Pretty sweet, despite discovering a BSE infected cow this week the administration's reducing funding for one of the testing programs:
The Agriculture Department is drawing plans to scale down its mad cow surveillance program that found two of the three U.S. cases of the disease, including one this week, two USDA officials said on Wednesday.
In addition, they said USDA would rely on private-sector incentives to inspire producers to join a separate cattle tracking system to track down suspect animals in future outbreaks of livestock diseases.
How awesome is that, going the classic "private-sector incentives" route. Although they're chopping funding it's still going to be double 2003 levels:
- 2003 - 55 animals tested daily
- Present - 1000 animals tested daily
- Current Budget - 110 animals tested daily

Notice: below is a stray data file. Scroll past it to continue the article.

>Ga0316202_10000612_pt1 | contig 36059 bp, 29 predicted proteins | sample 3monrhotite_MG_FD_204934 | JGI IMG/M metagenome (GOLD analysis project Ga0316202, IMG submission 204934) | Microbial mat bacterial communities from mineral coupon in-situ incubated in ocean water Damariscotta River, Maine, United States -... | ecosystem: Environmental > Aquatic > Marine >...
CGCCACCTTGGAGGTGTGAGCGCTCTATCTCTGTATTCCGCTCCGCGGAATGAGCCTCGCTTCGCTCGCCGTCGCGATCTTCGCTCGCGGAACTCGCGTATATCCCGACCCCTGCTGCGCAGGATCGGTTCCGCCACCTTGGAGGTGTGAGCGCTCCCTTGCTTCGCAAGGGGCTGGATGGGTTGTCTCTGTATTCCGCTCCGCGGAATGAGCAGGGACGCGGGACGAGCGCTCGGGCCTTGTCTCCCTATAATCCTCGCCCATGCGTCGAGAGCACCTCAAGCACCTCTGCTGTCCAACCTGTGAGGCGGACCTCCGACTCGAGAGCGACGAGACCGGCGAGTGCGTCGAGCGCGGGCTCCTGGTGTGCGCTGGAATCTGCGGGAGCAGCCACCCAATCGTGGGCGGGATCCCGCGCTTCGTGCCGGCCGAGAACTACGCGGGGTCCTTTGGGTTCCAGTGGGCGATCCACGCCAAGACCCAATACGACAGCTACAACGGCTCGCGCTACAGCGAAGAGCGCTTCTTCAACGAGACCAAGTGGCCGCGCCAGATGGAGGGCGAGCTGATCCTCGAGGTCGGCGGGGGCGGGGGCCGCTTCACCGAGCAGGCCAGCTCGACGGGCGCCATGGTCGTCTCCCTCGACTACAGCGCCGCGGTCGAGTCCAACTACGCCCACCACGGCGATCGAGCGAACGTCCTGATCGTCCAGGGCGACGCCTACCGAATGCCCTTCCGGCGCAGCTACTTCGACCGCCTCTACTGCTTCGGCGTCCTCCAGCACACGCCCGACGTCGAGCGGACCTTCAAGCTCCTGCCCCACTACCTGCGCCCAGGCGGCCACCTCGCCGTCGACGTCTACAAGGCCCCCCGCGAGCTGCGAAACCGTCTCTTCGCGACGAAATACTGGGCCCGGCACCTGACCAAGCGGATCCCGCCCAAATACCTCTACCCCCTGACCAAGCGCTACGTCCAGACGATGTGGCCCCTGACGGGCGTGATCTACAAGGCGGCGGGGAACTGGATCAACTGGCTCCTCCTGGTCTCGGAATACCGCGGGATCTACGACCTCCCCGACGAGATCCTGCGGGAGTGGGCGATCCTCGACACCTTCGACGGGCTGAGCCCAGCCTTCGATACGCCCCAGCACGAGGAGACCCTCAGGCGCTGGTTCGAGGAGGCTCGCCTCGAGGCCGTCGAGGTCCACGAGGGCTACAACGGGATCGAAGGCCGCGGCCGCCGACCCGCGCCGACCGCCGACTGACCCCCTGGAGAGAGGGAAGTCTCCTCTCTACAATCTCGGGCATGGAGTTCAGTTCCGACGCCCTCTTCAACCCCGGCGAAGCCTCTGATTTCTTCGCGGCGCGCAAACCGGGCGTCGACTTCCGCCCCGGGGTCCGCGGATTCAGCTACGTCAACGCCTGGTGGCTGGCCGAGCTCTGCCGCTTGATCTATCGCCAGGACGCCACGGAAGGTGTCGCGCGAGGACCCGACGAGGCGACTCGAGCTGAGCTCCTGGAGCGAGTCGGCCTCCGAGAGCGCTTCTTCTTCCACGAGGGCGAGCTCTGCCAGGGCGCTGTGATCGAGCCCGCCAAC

The spin is that they're more interested in preventing its occurence rather than tracking how many diseased cows are out there but seems pretty much regular Bush administration SOP.
On another amusing note, traditional Republican values like private incentives and states rights seem to be given nothing more than lip service as shown in the Consumer's article linked above:
Last July, the state of Montana said it would test Canadian cattle entering the state in an effort to protect against mad cow disease and protect the business integrity of the Montana cattle industry. The USDA opposed Montana's test, saying that Montana does not have the authority to conduct such a testing or to collect a fee for the test, Reuters reported last year.
Creekstone Farms in Kansas tests each and every head of cattle intended for Asian markets. But the USDA is blocking the beef producer, saying that only the government is authorized to conduct mad cow tests, Los Angels Times reported today.